case study of this situation.My friend I shall call J. I’ve met her on holiday, then we’ve arranged
to go on holiday at the same time and the same place (respite
adventure centre) for several years, as we’ve got on well and have a
similar mindset.She’s a wheelchair user with communication difficulties (uses a
talker, slowly), needs assistance with various tasks. She’s highly
intelligent and very knowledgable / astute.
Having been abandoned by her family (to cut a long story short) she
ended up in residential care; first a residential school then a
nursing home. She experienced all the frustrations common to such
environments, which I know so well.
As such I found her more than somewhat a kindred spirit when I
expressed frustration and disbelief at some of the things to which I
was being subjected in the care home. She knew better than anybody
else what it’s like to be a rights-thinker in residential care, so to
She got out of res care. Bucking the trend, she did so whilst she was
still alive – as we know, most people only “escape” res care feet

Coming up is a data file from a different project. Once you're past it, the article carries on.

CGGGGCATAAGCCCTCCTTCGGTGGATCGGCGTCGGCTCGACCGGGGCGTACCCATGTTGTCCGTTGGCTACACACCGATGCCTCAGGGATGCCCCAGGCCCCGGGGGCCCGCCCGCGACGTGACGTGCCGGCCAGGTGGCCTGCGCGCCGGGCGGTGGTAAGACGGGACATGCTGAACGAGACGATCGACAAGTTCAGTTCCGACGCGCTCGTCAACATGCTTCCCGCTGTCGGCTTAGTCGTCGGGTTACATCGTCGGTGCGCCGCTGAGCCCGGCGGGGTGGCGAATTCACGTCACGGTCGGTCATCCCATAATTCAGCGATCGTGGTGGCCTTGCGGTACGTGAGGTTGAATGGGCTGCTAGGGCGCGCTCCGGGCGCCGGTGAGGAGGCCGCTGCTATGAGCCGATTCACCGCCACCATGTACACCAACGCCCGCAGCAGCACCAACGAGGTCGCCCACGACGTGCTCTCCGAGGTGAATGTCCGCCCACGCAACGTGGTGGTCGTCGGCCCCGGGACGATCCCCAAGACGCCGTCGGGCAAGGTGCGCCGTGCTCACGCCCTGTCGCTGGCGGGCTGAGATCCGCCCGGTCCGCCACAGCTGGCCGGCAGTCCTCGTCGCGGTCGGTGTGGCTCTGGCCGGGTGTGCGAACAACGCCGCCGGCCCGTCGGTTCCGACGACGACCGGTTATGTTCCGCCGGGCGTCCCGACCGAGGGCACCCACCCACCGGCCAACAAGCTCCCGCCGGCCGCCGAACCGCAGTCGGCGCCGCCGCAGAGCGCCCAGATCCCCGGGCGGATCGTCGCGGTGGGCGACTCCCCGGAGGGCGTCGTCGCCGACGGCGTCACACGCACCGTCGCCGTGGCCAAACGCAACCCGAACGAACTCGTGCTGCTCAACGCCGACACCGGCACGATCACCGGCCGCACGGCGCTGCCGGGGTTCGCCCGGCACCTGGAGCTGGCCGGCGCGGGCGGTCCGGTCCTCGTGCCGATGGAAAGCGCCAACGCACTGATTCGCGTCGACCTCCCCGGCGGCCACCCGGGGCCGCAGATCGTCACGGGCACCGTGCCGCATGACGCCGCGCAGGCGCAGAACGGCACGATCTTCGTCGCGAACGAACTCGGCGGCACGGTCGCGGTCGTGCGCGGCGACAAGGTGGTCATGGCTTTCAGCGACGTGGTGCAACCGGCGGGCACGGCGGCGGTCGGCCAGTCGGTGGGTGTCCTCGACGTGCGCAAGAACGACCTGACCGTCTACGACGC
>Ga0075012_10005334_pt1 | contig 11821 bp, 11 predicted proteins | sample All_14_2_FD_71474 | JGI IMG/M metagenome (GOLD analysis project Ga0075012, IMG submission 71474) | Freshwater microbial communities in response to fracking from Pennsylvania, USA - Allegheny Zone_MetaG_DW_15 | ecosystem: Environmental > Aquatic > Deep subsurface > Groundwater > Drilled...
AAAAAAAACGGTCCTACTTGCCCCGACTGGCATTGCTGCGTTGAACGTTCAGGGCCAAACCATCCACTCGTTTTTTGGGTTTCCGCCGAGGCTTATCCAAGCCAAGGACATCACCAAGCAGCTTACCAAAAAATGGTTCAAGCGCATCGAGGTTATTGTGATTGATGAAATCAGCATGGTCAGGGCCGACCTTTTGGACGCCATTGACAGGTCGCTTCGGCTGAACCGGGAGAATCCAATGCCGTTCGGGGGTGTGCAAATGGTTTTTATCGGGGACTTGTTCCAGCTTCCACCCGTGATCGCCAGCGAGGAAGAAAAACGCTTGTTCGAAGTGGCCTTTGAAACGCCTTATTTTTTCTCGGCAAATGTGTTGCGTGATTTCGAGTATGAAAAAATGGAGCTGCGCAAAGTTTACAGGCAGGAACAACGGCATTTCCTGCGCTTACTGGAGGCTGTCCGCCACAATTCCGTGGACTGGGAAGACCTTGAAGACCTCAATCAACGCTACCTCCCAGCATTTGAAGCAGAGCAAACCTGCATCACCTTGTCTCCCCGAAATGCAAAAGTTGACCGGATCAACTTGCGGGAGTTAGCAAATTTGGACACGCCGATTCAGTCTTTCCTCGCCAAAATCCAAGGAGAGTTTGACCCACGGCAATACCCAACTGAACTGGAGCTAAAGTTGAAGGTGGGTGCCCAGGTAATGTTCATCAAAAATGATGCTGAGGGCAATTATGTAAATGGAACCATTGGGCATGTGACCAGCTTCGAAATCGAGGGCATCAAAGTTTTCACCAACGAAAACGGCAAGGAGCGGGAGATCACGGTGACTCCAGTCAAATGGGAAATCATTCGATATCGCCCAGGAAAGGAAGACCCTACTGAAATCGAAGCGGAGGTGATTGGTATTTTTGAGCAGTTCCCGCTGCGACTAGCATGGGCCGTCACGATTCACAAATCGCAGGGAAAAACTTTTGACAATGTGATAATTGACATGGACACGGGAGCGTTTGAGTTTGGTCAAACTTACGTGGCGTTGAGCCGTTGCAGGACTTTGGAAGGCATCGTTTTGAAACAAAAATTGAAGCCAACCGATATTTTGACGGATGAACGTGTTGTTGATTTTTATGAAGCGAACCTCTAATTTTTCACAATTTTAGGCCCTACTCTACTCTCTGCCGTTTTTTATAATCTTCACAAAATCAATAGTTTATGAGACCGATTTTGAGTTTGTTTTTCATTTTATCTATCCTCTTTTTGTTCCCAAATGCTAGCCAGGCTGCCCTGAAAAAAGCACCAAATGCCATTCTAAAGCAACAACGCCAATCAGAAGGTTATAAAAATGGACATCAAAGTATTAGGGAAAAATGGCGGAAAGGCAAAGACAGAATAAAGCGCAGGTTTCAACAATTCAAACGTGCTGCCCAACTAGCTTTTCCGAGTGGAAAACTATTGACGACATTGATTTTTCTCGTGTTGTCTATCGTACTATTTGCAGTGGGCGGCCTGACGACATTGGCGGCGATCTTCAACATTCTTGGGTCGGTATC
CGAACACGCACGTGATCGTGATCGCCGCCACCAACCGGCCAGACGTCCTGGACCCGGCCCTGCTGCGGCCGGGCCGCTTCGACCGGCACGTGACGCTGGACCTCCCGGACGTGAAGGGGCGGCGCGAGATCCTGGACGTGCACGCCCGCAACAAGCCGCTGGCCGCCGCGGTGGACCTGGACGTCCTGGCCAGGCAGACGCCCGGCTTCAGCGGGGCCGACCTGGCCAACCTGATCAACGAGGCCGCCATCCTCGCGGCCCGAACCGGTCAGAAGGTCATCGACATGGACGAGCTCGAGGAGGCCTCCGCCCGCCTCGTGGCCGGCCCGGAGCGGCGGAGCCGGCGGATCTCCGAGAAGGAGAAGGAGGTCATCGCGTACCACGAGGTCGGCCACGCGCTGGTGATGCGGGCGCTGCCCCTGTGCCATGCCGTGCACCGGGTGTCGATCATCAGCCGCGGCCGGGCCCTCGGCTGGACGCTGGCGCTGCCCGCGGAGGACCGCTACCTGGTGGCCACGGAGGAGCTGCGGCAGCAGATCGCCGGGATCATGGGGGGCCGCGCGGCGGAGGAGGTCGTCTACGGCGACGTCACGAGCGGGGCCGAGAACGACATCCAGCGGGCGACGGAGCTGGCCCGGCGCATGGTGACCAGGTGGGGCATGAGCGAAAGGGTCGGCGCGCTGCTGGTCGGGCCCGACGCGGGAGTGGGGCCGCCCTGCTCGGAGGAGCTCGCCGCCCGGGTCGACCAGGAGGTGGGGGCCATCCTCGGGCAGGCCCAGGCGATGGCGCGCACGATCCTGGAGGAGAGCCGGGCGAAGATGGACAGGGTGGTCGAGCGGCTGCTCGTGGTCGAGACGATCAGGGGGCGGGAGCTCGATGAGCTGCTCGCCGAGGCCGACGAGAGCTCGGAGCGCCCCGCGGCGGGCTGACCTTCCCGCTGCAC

foremost! With the substantial assistance of one of the workers, who
she took with her and who by her account is a rather marvelous and
unusual person, she moved into her own bungalow, arranged direct
payments and now lives independently. An amazing achievement given the
institutional barriers on top of the other barriers she experiences as
a disabled person.
She’s been living in her own bungalow now for I think over 15 years.
She would not have been able to achieve that without ILF. ILF has now
been shut to new applicants for a couple of years. So the sad thing
is, other people won’t be able to follow in her footsteps; even if
they overcome all the other barriers to getting out of res care, ILF
is no longer around.
What is even sadder is that J now faces the possibility (I would say
probability) of being forced to move back into residential care. There
is to be a decision on what happens with regard to existing ILF claims
after the next couple of years. We don’t know what’s going to happen
with that, which leaves J in an incredible situation of uncertainty
about her future life. I also strongly suspect that the decision will
be that ILF will be withdrawn.
This, together with the cutting of council social services that we are
all know about (a la Southampton), leads to potentially disastrous
consequences for J. In a sobering moment, J told me that she hopes she
dies before she has to go back into residential care.